Part 2. Early to middle fifties-on

Do you remember? The Monarch’s death, everyone sad and somber and dressed in black,
Mourning veils and symbolic arm-bands on everyone’s coat or jacket,
The young Queen’s coronation, the flags, the public feasts and celebrations,
Seeing her in the flesh as she passed by smiling and waving, in her glittering procession,
Realizing that a new era had now begun!
Scrambling and rummaging through the still gaping craters or the air raid shelters.
Re-playing out the recent war, based on stories you thought you heard,
Not understanding anything of it, it all sounded so foreign and so absurd,
Going to Saturday morning ‘flics’ at the local Odeon cinema,
Watching Flash Gordon and Loony-Tunes, and Popeye the Sailor Man cartoons,
Candy-floss and lolly-pops, ice-cream and bubble gum that wouldn’t make balloons,
Buying ‘fish and chips’ soaked in vinegar wrapped in yesterday’s news,
Roaming the nearby shops saying ‘Hello’ to all the jovial keepers and their crews,
Annie in her junk shop, the butcher, the baker, and the cobbler who mended our shoes,
Mr. Darling, the milkman with his beautiful young teasing daughter named Sue,
The corner off-license owner who sold his liquid goods to not just a few,
The delicatessen’s window with its cheeses, both yellow and blue.
The chemist who was an expert on every disease and ailment, especially Asian flu,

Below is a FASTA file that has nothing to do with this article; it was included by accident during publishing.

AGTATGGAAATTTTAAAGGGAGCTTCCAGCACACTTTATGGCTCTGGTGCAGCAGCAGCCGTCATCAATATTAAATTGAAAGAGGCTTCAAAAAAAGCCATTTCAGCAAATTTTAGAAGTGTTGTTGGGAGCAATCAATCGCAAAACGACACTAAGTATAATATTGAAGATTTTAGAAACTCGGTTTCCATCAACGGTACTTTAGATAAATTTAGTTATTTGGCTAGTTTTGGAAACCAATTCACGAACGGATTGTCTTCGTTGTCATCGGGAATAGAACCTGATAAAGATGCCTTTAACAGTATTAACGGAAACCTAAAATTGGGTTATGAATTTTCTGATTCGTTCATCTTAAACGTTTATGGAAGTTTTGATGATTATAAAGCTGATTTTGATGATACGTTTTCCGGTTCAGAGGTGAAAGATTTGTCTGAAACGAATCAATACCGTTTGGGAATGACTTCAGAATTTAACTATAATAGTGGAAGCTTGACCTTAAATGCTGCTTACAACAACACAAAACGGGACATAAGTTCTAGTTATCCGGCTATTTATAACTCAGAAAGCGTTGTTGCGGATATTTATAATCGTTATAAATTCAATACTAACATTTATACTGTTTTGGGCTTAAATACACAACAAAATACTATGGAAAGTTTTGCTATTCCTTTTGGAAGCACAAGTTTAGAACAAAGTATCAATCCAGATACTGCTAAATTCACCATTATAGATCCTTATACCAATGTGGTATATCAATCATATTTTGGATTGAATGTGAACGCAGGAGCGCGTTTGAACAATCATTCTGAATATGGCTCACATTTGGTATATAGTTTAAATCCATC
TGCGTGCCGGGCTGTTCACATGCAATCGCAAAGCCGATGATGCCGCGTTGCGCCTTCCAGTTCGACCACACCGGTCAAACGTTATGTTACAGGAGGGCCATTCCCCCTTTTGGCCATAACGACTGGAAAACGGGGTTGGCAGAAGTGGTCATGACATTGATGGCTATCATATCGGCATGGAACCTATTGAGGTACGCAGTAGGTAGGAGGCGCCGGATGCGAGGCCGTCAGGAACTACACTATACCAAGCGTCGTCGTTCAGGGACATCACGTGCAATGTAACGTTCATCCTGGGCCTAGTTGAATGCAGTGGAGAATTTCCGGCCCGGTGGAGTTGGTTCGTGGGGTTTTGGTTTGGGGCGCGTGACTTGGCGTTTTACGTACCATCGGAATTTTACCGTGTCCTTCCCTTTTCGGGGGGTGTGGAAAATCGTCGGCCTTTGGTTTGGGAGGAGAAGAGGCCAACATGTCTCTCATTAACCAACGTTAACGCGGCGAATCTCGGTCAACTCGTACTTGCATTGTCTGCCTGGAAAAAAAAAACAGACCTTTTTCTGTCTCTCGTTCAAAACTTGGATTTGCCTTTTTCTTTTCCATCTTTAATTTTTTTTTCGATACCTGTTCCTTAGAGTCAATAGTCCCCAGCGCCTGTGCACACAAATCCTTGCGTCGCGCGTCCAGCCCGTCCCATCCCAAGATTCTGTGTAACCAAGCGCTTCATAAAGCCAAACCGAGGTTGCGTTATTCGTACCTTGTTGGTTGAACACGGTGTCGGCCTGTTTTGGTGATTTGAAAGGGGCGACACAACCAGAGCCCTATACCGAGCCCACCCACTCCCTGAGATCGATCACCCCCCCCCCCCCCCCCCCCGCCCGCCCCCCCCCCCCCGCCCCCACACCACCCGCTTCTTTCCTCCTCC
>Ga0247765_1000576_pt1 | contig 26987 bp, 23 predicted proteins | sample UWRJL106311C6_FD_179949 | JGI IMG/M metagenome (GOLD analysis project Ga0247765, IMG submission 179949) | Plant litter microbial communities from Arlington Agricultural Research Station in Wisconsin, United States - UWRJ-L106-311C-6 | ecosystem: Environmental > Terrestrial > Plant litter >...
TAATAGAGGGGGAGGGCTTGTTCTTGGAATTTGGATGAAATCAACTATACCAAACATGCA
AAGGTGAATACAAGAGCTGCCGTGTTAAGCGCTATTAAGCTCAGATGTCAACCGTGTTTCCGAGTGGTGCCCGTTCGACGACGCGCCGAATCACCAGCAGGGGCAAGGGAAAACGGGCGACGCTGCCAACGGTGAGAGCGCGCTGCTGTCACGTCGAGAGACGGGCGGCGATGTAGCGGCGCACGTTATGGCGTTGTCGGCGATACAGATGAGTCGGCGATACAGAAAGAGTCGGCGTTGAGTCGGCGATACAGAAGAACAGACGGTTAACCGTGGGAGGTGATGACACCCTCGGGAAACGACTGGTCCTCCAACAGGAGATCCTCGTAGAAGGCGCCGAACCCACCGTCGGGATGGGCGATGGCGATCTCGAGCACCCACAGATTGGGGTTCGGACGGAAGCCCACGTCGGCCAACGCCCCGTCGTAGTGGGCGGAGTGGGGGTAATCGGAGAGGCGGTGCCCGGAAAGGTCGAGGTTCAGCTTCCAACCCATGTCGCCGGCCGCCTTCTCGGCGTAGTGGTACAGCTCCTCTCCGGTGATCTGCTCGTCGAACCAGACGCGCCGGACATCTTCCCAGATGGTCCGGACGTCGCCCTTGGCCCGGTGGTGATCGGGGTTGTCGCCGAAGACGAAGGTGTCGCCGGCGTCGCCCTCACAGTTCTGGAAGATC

For your ‘tuppence’ pocket money buying comics that were not new,
Lending them to mates or swapping when you had read them through and through.
The seasons of friendly contests with collected serial tea or cigarette cards askew,
Oven-baked vinegar soaked conkers, dinky racing cars, yo-yos and marbles too,
Blackening your boots, opening rare tins of chocolate-all-sorts, not knowing what to choose,
Playing hop-scotch with the girls and skipping in couples over their rope,
The hated drilling dentist who preferred gas-extractions over proper fillings,
The barber who cut your hair and sold ‘extras’ if you were willing,
Your local group of friends up to harmless mischievous dealings,
Snatching a glimpse of a girl’s anatomy if you all paid her a shilling!
Glaring at the sparkling new motors and side-car combinations appealing.
Growing-up, being less amazed or surprised, getting wise to the facts of life’s temptations,
No longer being an ‘innocent’ boy! Discovering vulgarity and pubescent sensations!
Strange new feelings and ‘activities’ you were told would make you blind,
‘Cowboys and Indians’ and ‘Hide and Seek’ and similar childish pastimes being left behind,
Having soap-box, roller skate or scooter races if there was no money for a bike,
Having ‘banger’ throwing battles once a year on Guy Fawkes Night,
Building enormous dangerous bonfires which gave everyone a fright.
Lighting up the sky and almost burning everything else in sight,
Sneaking home unseen, stink-bombed or ruffled and bloodied after getting into a fight,
Firing pea shooters, water pistols and catapults aimed at a balsa-wood box-kite,
Fishing, or boating in the pond, skating on it when frozen over,
Climbing the tallest tree naked for a bet if you were chosen,
Swimming in the 'penny bare bottoms' just for the sensation,
Sticking potatoes up exhaust-pipes so you could enjoy the explosion,
Scrumping apples from someone’s garden if you got the notion,
Sometimes just larking around with pals and causing a commotion,
Unaware of the daily risks you were constantly taking!
Enjoying every blessed moment of your childhood peaking!
Wanting desperately to mature quickly, experiments seeking!
Just trying to have a pre-sixties good time!
Do you remember now, the sounds, the smells, the sights, your life,
before you reached your teen-age prime?

Barry Gonen -All Rights Reserved